Good morning, everyone! Another Weekly Photo Challenge from The Daily Post. Woohoo! Who is excited? I have seriously been full of excitement and anticipation. After looking up the definition of evanescent, I came to think of this tree in one of our forests. I got my images, and then ended up inspired on my way home and shot even more photos.
First, let me introduce you to Old Birch.
This tree seems to be veiled in somewhat of a mystery. It may be a little obscure due to my editing choices, but the tree is actually dead. And it has been dead for quite some time. Decades? Who knows. I asked my partner what killed it and he says nobody knows. I asked when it died–nobody knows. One guess is a storm did it. Another, a disease. But it’s the only tree that is dead, so one would think a disease would have affected the trees around it. Come to think of it–the rest of the forest appears to be keeping its distance.
Regardless of this birch being dead it still stands. Over the years, my partner’s father has wanted to cut it down, since every time there has been a storm, branches come crashing to the ground, right across our road. Well, all the branches are gone now. And my partner has forbidden its destruction. It sits in a part of a forest that he wants to preserve as is. And, hey, if this tree has withstood storms when healthy ones around it have met their demise–that calls for some admiration. Or just fascination.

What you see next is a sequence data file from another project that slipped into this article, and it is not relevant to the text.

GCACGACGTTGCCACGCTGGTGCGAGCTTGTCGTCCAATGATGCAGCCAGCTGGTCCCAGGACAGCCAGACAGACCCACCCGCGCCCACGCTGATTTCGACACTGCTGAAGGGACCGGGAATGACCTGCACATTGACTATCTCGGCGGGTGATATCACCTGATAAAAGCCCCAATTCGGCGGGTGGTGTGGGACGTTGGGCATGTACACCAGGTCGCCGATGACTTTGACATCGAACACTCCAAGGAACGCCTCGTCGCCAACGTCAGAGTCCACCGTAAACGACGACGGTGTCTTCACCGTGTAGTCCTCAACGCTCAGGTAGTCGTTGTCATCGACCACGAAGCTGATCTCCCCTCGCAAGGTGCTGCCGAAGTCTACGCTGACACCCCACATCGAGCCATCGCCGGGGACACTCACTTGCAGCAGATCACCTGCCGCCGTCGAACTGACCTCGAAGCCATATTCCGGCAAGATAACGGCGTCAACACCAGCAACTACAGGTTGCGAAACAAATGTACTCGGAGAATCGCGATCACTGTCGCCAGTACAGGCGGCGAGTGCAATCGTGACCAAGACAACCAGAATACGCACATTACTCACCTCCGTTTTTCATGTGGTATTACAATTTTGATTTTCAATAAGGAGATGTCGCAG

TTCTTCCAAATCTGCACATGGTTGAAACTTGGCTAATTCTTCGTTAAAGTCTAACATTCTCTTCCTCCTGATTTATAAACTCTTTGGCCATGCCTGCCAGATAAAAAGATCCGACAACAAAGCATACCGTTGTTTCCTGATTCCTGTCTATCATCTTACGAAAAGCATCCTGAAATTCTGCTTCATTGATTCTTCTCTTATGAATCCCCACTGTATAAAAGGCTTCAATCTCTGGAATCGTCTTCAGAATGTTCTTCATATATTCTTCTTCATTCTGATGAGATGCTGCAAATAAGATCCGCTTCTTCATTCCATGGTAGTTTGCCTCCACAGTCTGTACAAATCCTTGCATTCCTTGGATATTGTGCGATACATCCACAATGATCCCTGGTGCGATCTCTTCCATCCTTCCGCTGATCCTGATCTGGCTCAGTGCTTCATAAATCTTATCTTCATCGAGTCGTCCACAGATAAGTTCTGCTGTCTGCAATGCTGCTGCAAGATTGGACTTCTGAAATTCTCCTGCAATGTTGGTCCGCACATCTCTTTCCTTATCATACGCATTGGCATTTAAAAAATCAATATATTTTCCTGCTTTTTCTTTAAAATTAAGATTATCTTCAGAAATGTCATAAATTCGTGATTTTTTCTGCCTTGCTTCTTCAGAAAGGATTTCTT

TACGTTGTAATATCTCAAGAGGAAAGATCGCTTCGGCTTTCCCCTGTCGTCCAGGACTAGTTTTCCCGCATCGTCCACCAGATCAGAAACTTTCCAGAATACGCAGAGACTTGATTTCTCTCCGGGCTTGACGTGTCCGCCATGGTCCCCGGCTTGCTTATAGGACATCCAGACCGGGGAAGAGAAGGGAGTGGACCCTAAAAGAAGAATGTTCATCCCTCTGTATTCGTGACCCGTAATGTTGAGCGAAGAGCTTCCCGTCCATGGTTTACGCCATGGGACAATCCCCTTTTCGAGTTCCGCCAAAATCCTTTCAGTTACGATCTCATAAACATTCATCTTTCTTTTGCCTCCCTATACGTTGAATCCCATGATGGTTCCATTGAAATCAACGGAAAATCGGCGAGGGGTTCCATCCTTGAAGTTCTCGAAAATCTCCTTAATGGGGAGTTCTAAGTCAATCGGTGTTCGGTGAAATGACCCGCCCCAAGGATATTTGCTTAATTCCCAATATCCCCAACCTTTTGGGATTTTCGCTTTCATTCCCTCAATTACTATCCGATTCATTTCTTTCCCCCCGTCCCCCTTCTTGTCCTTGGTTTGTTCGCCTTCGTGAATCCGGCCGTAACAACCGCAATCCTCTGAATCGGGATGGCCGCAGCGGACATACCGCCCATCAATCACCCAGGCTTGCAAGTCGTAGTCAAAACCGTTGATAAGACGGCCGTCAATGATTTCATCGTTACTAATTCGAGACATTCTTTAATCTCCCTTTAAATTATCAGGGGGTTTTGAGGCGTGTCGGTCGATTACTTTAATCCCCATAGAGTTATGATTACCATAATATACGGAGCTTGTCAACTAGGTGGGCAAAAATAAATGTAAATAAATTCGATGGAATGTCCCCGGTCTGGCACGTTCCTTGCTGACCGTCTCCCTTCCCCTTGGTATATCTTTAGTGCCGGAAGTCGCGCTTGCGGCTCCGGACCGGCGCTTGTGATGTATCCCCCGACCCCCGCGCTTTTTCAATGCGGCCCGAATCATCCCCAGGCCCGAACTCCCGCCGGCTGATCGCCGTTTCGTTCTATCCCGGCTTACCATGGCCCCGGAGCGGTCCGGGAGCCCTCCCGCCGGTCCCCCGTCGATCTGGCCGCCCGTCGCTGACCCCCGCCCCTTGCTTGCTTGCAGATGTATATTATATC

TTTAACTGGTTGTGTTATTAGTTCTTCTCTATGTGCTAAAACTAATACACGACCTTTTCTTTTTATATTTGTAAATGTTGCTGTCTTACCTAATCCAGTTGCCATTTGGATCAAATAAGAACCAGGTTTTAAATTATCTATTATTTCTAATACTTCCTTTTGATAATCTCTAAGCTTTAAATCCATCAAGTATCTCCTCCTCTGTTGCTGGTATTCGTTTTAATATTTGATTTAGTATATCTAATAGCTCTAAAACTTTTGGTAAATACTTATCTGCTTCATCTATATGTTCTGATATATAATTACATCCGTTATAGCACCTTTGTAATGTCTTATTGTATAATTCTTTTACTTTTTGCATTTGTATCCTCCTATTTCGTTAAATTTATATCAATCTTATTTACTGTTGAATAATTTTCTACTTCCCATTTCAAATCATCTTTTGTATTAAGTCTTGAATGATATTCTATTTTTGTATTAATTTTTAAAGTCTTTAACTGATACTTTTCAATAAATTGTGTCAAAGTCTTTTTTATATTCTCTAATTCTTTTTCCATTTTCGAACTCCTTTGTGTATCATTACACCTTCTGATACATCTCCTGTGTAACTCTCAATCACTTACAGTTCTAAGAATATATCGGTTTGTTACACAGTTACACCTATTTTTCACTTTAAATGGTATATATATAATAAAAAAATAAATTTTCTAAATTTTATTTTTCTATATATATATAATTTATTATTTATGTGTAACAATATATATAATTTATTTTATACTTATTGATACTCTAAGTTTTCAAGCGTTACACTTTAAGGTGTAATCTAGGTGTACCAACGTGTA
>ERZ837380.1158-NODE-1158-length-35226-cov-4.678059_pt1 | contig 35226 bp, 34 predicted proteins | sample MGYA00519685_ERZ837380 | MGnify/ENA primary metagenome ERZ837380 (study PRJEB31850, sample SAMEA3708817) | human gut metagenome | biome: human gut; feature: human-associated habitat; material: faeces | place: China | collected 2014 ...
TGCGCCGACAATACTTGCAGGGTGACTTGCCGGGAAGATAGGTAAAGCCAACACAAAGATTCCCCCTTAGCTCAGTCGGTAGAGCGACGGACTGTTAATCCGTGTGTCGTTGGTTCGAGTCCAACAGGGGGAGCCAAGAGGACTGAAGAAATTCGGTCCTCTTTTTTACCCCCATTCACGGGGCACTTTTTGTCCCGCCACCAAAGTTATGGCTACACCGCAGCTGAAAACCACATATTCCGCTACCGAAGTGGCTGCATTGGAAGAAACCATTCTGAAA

How can a dead tree be worthy of so much attention, though? If you ask my partner, he will tell you he likes to look at it.
My partner offered another theory, on how long ago it died. Since no one really seems to even know when, perhaps it wasn’t long ago at all. Once it died, though–that was when they noticed. Before that it was just another tree in a forest of hundreds upon hundreds. There is a saying, that you can’t see the forest for all the trees. Here it’s the other way around. They couldn’t see the tree for all the forest. Um. It sounded better in my head.
After leaving Old Birch and walking home, I started second-guessing myself. How do I present a dead tree as evanescent? A protected tree, nonetheless. It isn’t going anywhere. I looked out over the fields, dust danced around my shoes in the sunset, and… Yes. I have it. Thank you, Old Birch.
I set up my tripod again and started dancing with the dust. Lilli and my partner should have seen me–they would have thought I had lost my mind. In their eyes I am reserved and calm, not one to exclaim emotion. Except for when I stub my toe or bang my knee. I curse, then I laugh.
My thoughts, then, on evanescent is this: However fleeting or fragile anything is, it can live on in our memories. And this is only one of the things I love so much about photography. We can capture a moment that might never, ever occur again–at least not exactly the same way–and immortallise it. Today, I immortallised myself realising it’s fun spinning around in the dust and watching it billow and dissipate in the wind. When inspiration strikes, of course, and after talking to a dead tree.